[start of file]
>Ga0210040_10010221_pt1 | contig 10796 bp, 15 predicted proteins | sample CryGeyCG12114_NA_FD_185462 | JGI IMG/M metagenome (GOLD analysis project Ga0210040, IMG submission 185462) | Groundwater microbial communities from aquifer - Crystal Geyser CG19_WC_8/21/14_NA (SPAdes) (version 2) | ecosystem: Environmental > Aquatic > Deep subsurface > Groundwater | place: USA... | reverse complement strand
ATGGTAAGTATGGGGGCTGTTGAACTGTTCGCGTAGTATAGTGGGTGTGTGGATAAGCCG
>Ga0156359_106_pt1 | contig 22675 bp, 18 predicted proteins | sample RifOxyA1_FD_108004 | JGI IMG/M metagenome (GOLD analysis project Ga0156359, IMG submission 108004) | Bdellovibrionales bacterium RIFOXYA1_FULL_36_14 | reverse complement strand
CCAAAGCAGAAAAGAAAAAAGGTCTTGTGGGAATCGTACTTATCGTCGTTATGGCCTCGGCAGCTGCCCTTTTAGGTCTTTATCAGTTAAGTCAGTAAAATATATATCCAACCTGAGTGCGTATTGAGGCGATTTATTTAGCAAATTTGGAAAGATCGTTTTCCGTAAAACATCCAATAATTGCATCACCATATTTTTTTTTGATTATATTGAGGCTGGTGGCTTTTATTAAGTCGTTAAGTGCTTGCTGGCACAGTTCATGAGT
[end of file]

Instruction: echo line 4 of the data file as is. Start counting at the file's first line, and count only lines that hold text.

CCAAAGCAGAAAAGAAAAAAGGTCTTGTGGGAATCGTACTTATCGTCGTTATGGCCTCGGCAGCTGCCCTTTTAGGTCTTTATCAGTTAAGTCAGTAAAATATATATCCAACCTGAGTGCGTATTGAGGCGATTTATTTAGCAAATTTGGAAAGATCGTTTTCCGTAAAACATCCAATAATTGCATCACCATATTTTTTTTTGATTATATTGAGGCTGGTGGCTTTTATTAAGTCGTTAAGTGCTTGCTGGCACAGTTCATGAGT